Mozilla Offers Olive Branch to Enterprise With ‘Working Group’ – Mozilla is re-establishing a Mozilla Enterprise User Working Group in hopes of soothing controversy about its enterprise deployment stance. Mozilla wants the enterprise to know it cares.
Dell Enters Networking With Force10 Buy – Dell has announced plans to acquire Force10, a high-end data center networking company founded by Cisco ex-patriots. The move positions Dell squarely against the likes of Cisco and HP in the integrated stack space and against Juniper in networking.
Sony Insurer Sues To Deny Data Breach Coverage – One of Sony Corp’s insurers has asked a court to declare that it does not have to pay to defend the media and electronics conglomerate from mounting legal claims related to a massive data breach earlier this year.
Off Topic (Sort of):
Why We Need a Space Program – About 10 years ago I went to some techno-hippie conference. Stewart Brand was on stage and he put up an image of the entire earth from space. His premise was that the entire green movement started in December 1968 when the first color photos of the earth from space were taken by Apollo 8 astronauts. It was a powerful, thought-provoking talk. So is this piece by ExtremeTech.com’s Sebastian Anthony on why we need a space program.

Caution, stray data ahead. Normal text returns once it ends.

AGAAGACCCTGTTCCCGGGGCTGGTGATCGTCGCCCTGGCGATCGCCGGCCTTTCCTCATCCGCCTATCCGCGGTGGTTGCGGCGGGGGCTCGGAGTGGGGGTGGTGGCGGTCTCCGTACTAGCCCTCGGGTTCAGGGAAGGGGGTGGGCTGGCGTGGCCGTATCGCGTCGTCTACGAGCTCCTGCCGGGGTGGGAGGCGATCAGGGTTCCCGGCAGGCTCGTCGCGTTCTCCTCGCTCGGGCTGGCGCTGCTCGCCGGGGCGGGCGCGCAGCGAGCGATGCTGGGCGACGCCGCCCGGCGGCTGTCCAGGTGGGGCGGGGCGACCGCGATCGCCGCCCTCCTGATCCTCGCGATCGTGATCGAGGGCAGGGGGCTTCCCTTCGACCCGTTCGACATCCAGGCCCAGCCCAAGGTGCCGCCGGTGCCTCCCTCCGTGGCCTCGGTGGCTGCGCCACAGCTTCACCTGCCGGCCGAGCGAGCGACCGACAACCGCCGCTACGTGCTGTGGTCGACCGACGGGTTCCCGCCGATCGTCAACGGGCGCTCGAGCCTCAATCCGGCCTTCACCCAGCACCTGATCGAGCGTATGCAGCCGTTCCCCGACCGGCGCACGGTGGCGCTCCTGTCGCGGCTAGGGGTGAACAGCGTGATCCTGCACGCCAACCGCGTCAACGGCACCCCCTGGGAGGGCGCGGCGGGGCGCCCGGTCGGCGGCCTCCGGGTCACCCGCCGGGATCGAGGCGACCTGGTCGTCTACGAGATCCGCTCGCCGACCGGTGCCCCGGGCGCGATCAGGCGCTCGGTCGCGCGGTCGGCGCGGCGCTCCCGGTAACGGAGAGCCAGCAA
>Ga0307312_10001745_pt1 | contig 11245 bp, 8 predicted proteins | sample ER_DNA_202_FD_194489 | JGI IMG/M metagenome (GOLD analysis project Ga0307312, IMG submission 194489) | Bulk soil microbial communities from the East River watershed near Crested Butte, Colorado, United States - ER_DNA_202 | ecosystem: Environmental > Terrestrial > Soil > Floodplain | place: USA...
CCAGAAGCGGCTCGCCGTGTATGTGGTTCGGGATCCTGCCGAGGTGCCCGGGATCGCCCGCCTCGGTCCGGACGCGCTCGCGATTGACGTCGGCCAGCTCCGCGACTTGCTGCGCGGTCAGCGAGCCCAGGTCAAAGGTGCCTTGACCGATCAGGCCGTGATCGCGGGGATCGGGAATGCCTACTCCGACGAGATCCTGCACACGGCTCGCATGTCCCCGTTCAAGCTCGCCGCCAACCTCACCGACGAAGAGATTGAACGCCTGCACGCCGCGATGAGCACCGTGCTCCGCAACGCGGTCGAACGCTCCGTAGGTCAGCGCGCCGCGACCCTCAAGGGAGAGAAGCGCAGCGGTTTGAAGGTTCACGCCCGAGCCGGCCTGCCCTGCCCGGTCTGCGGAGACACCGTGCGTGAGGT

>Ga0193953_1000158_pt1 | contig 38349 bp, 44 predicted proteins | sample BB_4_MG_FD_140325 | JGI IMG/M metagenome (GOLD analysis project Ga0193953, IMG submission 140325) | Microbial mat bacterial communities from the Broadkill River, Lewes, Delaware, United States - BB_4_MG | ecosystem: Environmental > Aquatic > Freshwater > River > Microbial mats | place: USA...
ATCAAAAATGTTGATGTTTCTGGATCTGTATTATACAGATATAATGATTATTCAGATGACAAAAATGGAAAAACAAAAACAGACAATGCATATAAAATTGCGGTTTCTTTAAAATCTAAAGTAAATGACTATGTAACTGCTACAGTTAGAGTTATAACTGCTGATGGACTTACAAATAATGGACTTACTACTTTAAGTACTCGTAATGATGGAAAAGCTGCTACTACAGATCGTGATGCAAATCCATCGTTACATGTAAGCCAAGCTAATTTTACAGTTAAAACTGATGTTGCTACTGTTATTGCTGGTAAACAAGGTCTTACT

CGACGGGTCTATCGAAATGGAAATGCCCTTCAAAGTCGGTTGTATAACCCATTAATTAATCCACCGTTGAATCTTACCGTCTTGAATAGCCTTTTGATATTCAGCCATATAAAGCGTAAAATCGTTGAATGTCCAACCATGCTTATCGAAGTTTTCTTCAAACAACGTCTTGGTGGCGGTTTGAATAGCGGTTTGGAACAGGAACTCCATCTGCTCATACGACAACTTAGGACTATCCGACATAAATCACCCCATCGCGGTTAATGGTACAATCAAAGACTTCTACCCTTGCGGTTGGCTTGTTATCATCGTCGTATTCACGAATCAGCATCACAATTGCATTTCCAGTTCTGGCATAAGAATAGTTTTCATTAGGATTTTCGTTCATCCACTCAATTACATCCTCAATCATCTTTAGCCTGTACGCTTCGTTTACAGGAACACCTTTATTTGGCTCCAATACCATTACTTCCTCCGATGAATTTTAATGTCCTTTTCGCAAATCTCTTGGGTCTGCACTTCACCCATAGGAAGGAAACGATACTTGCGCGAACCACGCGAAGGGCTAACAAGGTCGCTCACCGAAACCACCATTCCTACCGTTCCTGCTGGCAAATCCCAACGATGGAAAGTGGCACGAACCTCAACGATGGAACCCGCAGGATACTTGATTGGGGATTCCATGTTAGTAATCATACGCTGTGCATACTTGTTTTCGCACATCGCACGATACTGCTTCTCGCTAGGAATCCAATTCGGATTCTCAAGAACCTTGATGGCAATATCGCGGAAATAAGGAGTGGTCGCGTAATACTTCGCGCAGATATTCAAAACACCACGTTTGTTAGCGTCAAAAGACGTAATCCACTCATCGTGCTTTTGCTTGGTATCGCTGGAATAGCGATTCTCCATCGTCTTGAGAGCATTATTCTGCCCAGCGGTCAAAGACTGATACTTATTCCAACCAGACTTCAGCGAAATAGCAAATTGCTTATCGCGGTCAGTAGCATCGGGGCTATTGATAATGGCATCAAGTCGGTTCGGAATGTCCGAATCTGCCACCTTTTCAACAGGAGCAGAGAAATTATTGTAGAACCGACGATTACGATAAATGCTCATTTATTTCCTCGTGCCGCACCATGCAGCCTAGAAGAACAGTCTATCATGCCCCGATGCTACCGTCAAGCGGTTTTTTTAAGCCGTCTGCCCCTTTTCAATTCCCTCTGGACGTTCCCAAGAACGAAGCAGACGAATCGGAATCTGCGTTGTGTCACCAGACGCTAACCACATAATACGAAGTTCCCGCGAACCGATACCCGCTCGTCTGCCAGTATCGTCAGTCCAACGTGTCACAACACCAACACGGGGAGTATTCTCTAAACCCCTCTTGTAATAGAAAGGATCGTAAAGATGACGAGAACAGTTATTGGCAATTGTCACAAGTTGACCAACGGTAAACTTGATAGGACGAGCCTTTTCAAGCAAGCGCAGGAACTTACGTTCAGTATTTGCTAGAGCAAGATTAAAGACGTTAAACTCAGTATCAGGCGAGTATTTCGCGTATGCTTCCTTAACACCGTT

DOJ takes swipe at EFF over encryption passphrases – Federal prosecutors say guide prepared by Electronic Frontier Foundation buttresses their position on whether Americans can be forced to divulge their passphrases.
Demand Media Tries to Silence its Critics – The king of cheap Internet content is trying to shut down a critical blog written by ex-employees. Is it possible for Demand to stoop any lower?
Judge tosses latest Winklevoss claim vs. Facebook – A judge has dismissed a motion filed by the Winklevoss twins last month, asking the court to look into whether Facebook and co-founder Mark Zuckerberg were suppressing evidence during the original lawsuit.
“The American Republic will endure until the day Congress discovers that it can bribe the public with the public’s money.”
– Alexis de Tocqueville (1805 – 1859)
Today’s Free Downloads:
Free Image Convert and Resize – Dealing with digital images can be a real chore if you don’t have the right tools. Fortunately, there’s a plethora of programs out there that can make image editing much less of a headache. Free Image Convert and Resize is one such program. This basic utility lets you do exactly what the name implies for single images or whole batches of them. It’s nothing we haven’t seen before, but it’s easy to use and effective, and for that we like it.
Dictionary .NET – Dictionary .NET is a small program that uses Google’s dictionary and translation services. It’s not very intuitive, but once you get it figured out, it’s a handy tool to have around.